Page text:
The European Central Bank has raised the key interest rates probably for the last time in this interest rate cycle. But the rising oil price poses a risk that the ECB has only taken a pause.
Currently, the most important indicators point to average global economic growth and falling inflation. The probability of an immediate recession has decreased significantly. But the risks in the medium term remain. Chief economist Gerhard Winzer explains which three scenarios are currently emerging in the blog post.
The global economy is proving to be increasingly robust against a number of headwinds. Due to the uncomfortably high level of inflation, the central banks are likely to stick to their tight interest rate policy for longer than expected.
The key interest rate of the European Central Bank (ECB) is currently 2.50 percent. Savings account interest rates are significantly below this key interest rate, and if someone takes out a loan, they usually have to pay significantly more than the key interest rate. The role of the key interest rate and the relevant interest rates are discussed in this article.
Gerhard Winzer, Chief Economist at Erste Asset Management, provides an overview of recent economic developments and explains, among other things, what structural problems the euro is facing.
Inflation has been the underlying factor in economy for some time. A recovery of GDP on a pre-pandemic level should be reached soon. The probability of a growth phase has increased. What further developments are expected?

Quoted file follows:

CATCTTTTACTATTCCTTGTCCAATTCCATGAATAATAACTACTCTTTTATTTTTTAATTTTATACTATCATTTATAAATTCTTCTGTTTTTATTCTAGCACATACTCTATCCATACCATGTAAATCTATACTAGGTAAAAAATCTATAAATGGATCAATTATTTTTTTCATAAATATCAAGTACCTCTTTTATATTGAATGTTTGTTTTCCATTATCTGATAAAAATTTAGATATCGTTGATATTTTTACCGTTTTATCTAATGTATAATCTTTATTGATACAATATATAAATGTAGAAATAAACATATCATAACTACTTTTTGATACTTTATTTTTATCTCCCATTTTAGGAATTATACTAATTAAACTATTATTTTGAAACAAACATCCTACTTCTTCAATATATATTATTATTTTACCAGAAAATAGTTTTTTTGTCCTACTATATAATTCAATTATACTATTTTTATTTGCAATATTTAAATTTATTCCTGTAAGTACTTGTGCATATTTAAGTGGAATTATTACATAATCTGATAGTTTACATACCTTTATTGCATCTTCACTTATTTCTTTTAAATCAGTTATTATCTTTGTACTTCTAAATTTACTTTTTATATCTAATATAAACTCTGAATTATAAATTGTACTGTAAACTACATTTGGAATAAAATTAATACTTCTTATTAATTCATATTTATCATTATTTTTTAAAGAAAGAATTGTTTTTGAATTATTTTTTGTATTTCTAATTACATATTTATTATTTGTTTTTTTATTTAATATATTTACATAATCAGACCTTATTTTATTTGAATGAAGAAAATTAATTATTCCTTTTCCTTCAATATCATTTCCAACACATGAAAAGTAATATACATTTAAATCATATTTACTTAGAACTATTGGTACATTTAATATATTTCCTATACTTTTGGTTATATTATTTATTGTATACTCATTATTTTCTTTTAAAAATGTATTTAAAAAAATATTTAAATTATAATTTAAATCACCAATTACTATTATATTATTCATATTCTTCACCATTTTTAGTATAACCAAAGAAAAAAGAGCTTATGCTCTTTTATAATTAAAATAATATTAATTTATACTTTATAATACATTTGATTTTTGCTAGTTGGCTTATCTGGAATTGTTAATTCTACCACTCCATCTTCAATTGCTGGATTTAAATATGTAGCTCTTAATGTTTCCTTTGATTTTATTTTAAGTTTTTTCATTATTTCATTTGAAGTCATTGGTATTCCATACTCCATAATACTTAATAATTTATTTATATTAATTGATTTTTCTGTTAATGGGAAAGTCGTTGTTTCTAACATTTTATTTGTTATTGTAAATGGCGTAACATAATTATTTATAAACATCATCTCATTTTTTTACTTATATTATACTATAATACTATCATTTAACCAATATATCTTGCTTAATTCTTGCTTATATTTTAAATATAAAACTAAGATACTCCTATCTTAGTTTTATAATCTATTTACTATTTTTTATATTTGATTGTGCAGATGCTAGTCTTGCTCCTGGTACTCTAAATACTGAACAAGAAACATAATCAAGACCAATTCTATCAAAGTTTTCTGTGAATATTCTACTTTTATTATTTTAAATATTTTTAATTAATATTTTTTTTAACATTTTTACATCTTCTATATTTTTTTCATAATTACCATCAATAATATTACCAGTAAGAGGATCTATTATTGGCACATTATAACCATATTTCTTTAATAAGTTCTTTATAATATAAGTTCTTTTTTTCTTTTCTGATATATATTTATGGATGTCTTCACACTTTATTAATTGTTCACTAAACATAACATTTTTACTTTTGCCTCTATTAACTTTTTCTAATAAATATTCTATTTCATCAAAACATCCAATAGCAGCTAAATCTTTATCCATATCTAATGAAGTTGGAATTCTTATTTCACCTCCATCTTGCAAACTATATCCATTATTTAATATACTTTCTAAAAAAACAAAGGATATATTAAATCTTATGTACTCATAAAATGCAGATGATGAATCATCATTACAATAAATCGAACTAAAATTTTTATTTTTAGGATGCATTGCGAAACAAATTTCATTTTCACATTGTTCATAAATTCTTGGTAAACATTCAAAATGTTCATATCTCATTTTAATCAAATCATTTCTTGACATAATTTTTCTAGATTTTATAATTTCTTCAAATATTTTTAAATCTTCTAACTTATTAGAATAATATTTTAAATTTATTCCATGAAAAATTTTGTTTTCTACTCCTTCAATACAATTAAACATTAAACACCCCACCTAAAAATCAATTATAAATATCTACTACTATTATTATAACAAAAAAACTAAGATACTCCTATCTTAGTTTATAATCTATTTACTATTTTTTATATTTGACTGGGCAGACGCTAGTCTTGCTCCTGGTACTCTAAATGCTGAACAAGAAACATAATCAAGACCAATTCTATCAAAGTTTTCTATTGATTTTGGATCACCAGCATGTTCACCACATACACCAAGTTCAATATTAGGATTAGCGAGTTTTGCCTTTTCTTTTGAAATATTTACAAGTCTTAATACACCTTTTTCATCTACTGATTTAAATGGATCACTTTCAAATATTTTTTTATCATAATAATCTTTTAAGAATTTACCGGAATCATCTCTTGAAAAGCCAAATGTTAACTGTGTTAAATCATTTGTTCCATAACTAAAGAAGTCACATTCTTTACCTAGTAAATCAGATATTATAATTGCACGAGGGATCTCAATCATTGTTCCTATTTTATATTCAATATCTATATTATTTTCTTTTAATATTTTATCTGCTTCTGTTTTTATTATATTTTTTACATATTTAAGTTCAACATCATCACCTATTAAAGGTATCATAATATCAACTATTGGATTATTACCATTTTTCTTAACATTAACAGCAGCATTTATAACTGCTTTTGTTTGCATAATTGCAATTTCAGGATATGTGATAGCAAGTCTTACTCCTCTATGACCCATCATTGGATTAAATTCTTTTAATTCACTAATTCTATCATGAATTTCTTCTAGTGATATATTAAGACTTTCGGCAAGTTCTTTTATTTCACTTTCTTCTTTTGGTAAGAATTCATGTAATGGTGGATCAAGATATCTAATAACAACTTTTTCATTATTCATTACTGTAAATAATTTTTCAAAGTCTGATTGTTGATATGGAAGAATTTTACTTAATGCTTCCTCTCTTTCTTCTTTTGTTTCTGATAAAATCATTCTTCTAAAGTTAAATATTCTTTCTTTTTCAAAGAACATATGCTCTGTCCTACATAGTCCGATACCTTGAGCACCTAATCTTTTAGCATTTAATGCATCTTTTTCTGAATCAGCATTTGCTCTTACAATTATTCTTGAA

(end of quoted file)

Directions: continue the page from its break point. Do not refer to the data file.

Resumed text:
Within two years, the global economy has been confronted by two negative events or, indeed, shocks: the Covid pandemic was the first one, having not only killed six million people globally at this point, but having also caused an unprecedented slump in the global economy and the subsequent recovery. The second one, i.e. the invasion of Ukraine by Russia, is of a geopolitical nature and has triggered a commodity price shock.
The interest rates seem to have been going one way for years – down. With the exception of a few corrections, the taboo has been broken for many years that bond yields should have to be positive all the time.
The central bankers’ assessments regarding inflation and the labour market are considered important indicators for future interest rate policy. More on our blog.
Let’s start with a trip down memory lane: Do you remember the scenery 30 years ago – on the financial markets, and in our personal lives? The 1980s – many of the older generation are still thinking back to the “good old times”. There were no smartphones and no data kraken. Instead, we had shoulder […]